Senior Israeli, Qatari, American and Egyptian officials will meet in Paris on Friday to try to advance a deal for a ceasefire and the release of hostages held by Hamas in Gaza, an Israeli official and a person briefed on the talks said Thursday. . .

The news came after President Biden’s Middle East envoy met with Prime Minister Benjamin Netanyahu and other senior officials in Israel, as part of a series of efforts to negotiate the release of hostages held in Gaza and a pause in combat. According to Israeli officials, about 100 hostages are still being held in Gaza. Authorities believe at least 30 other people have died.

Mossad chief David Barnea; CIA Director William Burns; Qatari Prime Minister Mohammed bin Abdulrahman bin Jassim al-Thani; and Abbas Kamel, the head of Egyptian intelligence, are among the expected attendees, said the Israeli official and the person briefed on the talks, both speaking on condition of anonymity to discuss diplomatic developments.

Qatar and Egypt have been acting as intermediaries between Israel and Hamas, which do not negotiate directly.

On Tuesday, Hamas said a delegation led by Ismail Haniyeh was in Cairo to discuss efforts to end the war with Egyptian officials. On Thursday, Hamas issued a statement saying that Haniyeh had met with the Egyptian intelligence chief and his aides, and had concluded his visit. The statement said that among the topics discussed in those talks were the end of the war, the return of the displaced to their homes, humanitarian aid, the exchange of hostages for Palestinian prisoners and “what the occupation is planning in the Mosque of al-Aqsa” during Ramadan.

Efforts to secure a ceasefire deal have taken on greater urgency as the death toll in four months of war in the Gaza Strip approaches 30,000 Palestinians, according to health officials there, and as the plan grows declared by Israel to invade Gaza’s southernmost city, Rafah. International alarm.

The talks appeared to stall last week after discussions in Cairo failed to make any progress. Netanyahu withdrew the negotiators from him, accusing Hamas of refusing to budge on what he called “ridiculous” demands and vowing to press ahead with Israel’s offensive.

But on Wednesday night, Benny Gantz, a member of Israel’s war cabinet, said there had been momentum for a new draft of an agreement that indicated a “possibility of moving forward.”

And on Thursday, a White House official said that President Biden’s Middle East coordinator, Brett McGurk, had held “constructive” meetings in Israel with Netanyahu; Yoav Gallant, Israeli Defense Minister; and other members of Israel’s war cabinet.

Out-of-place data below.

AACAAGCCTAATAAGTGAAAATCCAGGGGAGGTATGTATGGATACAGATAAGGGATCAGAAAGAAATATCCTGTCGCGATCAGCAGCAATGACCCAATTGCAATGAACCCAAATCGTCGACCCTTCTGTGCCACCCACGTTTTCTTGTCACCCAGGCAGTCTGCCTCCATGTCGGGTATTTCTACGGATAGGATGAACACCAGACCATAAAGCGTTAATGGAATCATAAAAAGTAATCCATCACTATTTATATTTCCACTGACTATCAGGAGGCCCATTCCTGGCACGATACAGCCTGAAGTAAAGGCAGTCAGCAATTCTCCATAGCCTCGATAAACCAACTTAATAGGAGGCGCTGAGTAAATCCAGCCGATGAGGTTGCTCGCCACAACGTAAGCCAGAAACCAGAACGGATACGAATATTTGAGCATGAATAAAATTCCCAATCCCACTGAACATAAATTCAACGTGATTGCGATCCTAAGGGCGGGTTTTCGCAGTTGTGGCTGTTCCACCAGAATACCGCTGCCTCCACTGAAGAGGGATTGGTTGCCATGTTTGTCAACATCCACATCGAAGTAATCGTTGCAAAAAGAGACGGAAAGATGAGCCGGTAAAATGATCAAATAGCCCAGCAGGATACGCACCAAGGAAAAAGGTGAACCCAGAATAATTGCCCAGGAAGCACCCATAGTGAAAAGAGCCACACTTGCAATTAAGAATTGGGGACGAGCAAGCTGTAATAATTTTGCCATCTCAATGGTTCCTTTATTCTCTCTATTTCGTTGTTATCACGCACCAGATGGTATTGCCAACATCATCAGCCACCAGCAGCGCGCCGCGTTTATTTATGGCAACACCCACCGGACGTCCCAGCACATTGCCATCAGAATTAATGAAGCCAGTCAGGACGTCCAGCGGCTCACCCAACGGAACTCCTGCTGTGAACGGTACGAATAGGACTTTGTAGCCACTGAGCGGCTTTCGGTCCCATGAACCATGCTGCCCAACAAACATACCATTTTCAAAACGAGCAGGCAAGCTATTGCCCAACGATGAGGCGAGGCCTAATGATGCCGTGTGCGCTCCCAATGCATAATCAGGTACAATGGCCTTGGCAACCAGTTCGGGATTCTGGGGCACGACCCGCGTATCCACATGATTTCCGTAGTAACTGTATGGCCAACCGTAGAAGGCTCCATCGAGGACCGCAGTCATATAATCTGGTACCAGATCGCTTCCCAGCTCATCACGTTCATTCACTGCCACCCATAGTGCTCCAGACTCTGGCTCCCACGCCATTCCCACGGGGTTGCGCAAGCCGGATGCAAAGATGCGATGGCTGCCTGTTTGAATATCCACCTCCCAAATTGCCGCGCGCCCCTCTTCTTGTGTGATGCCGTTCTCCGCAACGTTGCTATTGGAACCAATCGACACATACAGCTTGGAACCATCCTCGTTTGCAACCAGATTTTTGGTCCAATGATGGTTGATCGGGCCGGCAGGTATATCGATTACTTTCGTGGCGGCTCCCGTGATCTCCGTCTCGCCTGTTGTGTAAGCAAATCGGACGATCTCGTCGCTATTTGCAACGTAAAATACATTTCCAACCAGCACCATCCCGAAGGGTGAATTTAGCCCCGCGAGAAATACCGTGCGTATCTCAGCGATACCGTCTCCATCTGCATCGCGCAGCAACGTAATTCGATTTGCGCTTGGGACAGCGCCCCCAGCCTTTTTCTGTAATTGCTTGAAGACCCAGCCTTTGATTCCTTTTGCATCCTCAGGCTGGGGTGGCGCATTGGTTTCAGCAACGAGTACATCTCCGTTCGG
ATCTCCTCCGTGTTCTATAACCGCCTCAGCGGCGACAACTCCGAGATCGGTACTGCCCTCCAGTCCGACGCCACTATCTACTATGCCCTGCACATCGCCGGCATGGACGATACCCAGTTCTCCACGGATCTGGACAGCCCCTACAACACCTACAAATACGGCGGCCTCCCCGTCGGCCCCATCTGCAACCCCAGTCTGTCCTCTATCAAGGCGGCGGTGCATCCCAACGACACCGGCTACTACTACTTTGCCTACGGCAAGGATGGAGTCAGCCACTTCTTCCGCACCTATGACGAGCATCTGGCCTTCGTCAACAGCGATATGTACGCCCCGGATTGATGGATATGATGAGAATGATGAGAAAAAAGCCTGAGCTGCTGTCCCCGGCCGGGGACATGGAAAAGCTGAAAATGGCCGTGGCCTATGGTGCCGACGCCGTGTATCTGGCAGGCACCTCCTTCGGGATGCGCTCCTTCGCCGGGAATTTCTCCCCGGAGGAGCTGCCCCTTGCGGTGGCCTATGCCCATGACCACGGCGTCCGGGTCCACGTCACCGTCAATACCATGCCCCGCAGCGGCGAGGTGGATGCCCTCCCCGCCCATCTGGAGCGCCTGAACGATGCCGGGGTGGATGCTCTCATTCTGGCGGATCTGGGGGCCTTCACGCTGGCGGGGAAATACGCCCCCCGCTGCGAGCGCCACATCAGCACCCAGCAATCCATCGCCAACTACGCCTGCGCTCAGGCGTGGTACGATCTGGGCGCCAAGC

“The initial indications we are getting from Brett are that these discussions are going well,” said National Security Council spokesman John Kirby. He also said that McGurk had spent a “good couple of hours” with Netanyahu.

McGurk focused on whether negotiators could “solidify a hostage agreement for an extended pause to bring all of those hostages home where they belong and achieve a reduction in violence so we can get more humanitarian assistance,” Kirby said.

Gallant, after meeting with McGurk on Thursday in Tel Aviv, said the Israeli government would “expand the authority given to our hostage negotiators.”

A person briefed on the talks, who spoke on condition of anonymity, said there were indications that both Hamas and Israel were willing to negotiate a tentative deal that could exchange 35 Israeli hostages who are medically fragile or elderly for an undetermined number of Palestinian prisoners. . .

Kirby said McGurk intended to pressure the Israeli war cabinet on its plans for its military operation in Rafah.

“Nothing has changed in our view that any operation in Rafah without due consideration and a credible executive plan for the security of the more than one million Palestinians seeking refuge in Rafah would be a disaster,” Kirby said. “We wouldn’t support that.”

Earlier this week, the United States vetoed a U.N. Security Council resolution that would have called for an immediate ceasefire in Gaza, saying it feared it could disrupt hostage negotiations.

Israeli and American officials have argued that an immediate ceasefire would allow Hamas to regroup and strengthen in Gaza, and would reduce pressure to reach a deal to release hostages held in the territory.

The United States has drafted a rival resolution, still in the early stages of negotiations, that calls for a temporary humanitarian ceasefire “as soon as possible” and the release of the hostages.

Adam Sella and Cassandra Vinograd contributed with reports.

By Sam